Section 103(2) of the Immigration and Refugee Protection Act (the “IRPA”) states that the Government of Canada can designate countries that it determines comply with international standards relating to the treatment of refugees as safe third countries. Section 101(1)(e) further states that refugee claimaints coming to Canada from these designated safe third countries cannot have their asylum claims heard in Canada.
Regulation 159.3 of the Immigration and Refugee Protection Regulations (the (“IRPR”) designates the United States as being a safe third party.
The Safe Third Country Concept
Under the safe third country concept in refugee law, claims for asylum may be rejected on the basis that the claimant should have sought protection in a country other than where the claim was made. An underlying objective of this concept is to deter asylum shopping.
The Safe Third Country Agreement
The Agreement between the Government of Canada and the Government of the United States of America for Cooperation in the Examination of Refugee Status Claims from Nationals of Third Countries (the “Safe Third Country Agreement”) came into effect on December 29, 2004.
The Safe Third Country Agreement contains several objectives, including the orderly handling of asylum applications, ehanced burden sharing and avoiding the direct or indirect breaches of the principle of non-refoulement.
Under the Safe Third Country Agreement, refugee claimants arriving from the United States at a Canadian land border port of entry cannot seek protection in Canada. Instead, they are sent back to the United States, it being the first “safe country” in which they arrived.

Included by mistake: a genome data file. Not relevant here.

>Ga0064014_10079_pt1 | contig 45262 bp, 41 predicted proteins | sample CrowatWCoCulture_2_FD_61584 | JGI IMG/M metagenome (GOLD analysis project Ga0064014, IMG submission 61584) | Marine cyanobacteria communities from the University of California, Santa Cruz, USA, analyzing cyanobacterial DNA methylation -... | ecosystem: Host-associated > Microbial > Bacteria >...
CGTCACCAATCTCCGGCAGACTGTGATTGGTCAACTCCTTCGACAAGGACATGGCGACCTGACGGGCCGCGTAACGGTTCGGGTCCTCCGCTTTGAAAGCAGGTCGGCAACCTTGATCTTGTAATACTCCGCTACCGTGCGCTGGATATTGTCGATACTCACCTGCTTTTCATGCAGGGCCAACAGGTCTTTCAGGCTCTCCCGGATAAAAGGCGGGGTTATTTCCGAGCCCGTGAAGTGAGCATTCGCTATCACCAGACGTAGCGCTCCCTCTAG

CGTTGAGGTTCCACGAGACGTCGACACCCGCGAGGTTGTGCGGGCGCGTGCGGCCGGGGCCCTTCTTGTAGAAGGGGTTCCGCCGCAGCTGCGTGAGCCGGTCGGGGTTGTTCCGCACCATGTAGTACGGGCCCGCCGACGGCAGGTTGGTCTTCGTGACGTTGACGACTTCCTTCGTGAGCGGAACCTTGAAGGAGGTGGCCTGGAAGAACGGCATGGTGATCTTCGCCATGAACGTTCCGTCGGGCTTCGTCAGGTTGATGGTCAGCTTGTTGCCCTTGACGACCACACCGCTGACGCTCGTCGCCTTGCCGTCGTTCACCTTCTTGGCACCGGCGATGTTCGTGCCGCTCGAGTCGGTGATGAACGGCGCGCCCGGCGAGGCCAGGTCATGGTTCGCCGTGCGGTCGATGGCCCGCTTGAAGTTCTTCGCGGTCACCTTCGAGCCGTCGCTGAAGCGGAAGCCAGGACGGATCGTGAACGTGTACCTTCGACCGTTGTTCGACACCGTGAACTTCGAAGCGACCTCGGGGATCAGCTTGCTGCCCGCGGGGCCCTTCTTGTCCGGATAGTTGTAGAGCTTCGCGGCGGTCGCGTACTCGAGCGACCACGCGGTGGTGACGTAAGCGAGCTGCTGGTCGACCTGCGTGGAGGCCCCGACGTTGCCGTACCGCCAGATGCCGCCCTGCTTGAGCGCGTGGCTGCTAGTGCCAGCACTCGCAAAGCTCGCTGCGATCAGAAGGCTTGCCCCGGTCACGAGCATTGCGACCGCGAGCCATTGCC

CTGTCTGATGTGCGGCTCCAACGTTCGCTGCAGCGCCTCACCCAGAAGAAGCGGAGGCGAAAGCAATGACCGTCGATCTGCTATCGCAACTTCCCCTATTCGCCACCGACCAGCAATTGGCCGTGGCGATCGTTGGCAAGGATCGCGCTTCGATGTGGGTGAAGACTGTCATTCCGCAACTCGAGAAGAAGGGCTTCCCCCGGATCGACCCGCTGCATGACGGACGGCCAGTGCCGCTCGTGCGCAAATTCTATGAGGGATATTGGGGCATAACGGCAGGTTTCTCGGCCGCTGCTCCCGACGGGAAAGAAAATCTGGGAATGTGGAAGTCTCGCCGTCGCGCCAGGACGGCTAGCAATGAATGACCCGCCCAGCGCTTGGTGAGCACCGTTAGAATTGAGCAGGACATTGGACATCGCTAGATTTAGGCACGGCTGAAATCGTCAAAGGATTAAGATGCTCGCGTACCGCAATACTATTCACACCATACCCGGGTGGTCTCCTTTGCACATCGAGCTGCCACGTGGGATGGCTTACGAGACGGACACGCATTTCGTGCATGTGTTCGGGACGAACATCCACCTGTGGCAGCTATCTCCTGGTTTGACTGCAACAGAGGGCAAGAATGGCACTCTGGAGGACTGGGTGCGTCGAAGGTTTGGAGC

There are exceptions to this. Canada retains responsibility for determining the refugee status of claimants arriving from the United States in the following scenarios:
- where the claimant has family members in Canada and the family member is a Canadian citizen,
Last updated on October 24th, 2020
Efrat Arbel is Assistant Professor at the Allard School of Law at the University of British Columbia. She is an executive member of the Canadian Association of Refugee Lawyers. A list of Dr. Arbel’s recent publications can be found here.
During this podcast we talk about three areas that Dr. Arbel has recently focused her research on. These include the distinction between physical borders and legal borders in the refugee context, how interdiction works, and the Safe Third Country Agreement.
The Safe Third Country Agreement between Canada and the United States requires that persons seeking refugee protection must make a claim in the first country they arrive in unless they qualify for an exception to the Agreement. In other words, an asylum seeker who wishes to seek refugee status in Canada will typically be denied the ability to do so if they attempt to enter Canada by land from the United States.
This episode was recorded before President Trump’s recent Executive Order imposed a moratorium on asylum claims in the United States. President Trump’s decision has only intensified and magnified many of the issues that Dr. Arbel discusses in this podcast.
1:43 – Dr. Arbel explains different concepts of what a country’s border is, and the distinction between the physical border and the legal border.
4:10 – We discuss the Canada Border Services Agency’s multiple border strategy, the role of Canada Border Services Agency liaison officers, and interdiction.
16:15 – We briefly summarize Canada’s new Electronic Travel Authorisation.
19:00 – Dr.Read more ›